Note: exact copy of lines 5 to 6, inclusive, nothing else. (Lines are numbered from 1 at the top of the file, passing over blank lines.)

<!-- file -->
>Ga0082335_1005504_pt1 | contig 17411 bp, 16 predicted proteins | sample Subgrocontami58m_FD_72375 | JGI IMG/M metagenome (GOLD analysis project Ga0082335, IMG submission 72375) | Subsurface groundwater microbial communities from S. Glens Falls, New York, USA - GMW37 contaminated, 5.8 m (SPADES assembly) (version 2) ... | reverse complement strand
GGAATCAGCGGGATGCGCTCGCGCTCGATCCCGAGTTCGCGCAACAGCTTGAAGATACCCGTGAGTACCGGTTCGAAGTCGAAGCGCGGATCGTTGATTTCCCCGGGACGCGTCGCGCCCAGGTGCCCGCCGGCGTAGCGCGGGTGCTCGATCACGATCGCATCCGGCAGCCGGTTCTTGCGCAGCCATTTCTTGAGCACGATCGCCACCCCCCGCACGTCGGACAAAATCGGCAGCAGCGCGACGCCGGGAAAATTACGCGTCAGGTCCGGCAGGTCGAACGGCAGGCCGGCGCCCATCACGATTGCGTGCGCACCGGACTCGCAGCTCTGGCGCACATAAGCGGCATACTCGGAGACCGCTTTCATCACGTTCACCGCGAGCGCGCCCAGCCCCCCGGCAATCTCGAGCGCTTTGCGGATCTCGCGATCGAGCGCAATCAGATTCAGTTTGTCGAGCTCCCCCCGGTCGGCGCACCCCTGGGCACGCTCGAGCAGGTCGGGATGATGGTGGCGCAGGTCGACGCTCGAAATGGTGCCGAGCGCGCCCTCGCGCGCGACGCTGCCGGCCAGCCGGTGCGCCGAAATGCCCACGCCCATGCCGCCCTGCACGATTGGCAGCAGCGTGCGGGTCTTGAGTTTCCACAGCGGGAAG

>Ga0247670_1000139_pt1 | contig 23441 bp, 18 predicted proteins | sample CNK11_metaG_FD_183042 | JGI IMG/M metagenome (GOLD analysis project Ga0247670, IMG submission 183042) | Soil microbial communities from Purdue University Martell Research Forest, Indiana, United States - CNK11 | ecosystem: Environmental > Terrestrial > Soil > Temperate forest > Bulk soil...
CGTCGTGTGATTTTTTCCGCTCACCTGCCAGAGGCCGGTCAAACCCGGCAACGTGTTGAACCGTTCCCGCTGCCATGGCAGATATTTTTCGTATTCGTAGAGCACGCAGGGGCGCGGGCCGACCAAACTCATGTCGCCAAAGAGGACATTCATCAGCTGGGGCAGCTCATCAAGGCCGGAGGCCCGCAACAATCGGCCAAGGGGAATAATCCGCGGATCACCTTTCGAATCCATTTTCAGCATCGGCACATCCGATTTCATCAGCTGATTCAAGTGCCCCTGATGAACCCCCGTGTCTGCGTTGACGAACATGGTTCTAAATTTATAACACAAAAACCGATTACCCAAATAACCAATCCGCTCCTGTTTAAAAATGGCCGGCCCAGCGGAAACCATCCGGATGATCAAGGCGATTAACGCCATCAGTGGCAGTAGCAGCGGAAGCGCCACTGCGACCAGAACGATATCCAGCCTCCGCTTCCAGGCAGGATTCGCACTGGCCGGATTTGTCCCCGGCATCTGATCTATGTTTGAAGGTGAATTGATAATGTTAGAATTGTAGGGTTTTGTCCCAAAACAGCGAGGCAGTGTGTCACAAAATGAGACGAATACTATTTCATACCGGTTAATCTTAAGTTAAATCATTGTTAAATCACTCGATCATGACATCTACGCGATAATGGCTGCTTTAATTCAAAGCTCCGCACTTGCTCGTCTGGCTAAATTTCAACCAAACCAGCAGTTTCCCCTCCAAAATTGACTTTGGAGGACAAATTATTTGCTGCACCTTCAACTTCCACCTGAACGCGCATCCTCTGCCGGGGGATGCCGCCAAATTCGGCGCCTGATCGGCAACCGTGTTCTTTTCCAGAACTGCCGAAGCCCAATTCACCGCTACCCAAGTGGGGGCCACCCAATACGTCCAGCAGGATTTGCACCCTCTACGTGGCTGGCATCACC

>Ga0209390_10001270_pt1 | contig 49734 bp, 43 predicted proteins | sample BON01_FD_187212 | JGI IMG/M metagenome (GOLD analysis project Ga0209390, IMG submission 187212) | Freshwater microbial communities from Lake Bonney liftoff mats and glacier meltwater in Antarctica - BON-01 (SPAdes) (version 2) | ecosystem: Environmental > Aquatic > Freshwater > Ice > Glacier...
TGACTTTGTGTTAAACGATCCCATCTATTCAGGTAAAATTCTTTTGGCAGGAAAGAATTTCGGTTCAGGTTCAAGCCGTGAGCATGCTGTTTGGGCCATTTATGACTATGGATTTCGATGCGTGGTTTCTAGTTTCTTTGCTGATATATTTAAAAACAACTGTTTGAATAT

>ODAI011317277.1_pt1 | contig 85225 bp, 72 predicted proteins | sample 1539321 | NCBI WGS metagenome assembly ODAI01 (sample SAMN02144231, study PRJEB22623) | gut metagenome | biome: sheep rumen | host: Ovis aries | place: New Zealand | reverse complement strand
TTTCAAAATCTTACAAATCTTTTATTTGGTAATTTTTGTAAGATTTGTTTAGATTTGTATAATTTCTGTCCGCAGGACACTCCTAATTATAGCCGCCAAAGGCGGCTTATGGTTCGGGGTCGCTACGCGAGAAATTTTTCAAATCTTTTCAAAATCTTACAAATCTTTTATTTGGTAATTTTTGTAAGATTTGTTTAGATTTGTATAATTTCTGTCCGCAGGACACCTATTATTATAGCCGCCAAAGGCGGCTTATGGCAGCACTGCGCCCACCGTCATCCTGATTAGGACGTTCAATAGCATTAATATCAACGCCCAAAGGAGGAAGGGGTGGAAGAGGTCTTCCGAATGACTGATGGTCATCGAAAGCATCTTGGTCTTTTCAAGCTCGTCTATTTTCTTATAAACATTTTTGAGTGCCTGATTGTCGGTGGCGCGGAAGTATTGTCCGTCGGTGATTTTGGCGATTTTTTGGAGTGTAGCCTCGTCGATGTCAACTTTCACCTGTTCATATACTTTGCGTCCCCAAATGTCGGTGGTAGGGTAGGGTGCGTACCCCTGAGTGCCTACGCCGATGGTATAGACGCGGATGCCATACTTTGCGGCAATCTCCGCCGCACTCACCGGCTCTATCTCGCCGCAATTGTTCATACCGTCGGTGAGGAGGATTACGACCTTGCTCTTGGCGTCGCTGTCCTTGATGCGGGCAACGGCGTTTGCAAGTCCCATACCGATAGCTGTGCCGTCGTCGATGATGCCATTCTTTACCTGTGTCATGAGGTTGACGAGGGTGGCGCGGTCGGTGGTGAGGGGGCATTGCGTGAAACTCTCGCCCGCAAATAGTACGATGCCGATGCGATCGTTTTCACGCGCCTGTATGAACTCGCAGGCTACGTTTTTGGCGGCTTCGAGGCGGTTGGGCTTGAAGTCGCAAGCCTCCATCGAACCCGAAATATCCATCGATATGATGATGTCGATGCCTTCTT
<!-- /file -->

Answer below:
>Ga0209390_10001270_pt1 | contig 49734 bp, 43 predicted proteins | sample BON01_FD_187212 | JGI IMG/M metagenome (GOLD analysis project Ga0209390, IMG submission 187212) | Freshwater microbial communities from Lake Bonney liftoff mats and glacier meltwater in Antarctica - BON-01 (SPAdes) (version 2) | ecosystem: Environmental > Aquatic > Freshwater > Ice > Glacier...
TGACTTTGTGTTAAACGATCCCATCTATTCAGGTAAAATTCTTTTGGCAGGAAAGAATTTCGGTTCAGGTTCAAGCCGTGAGCATGCTGTTTGGGCCATTTATGACTATGGATTTCGATGCGTGGTTTCTAGTTTCTTTGCTGATATATTTAAAAACAACTGTTTGAATAT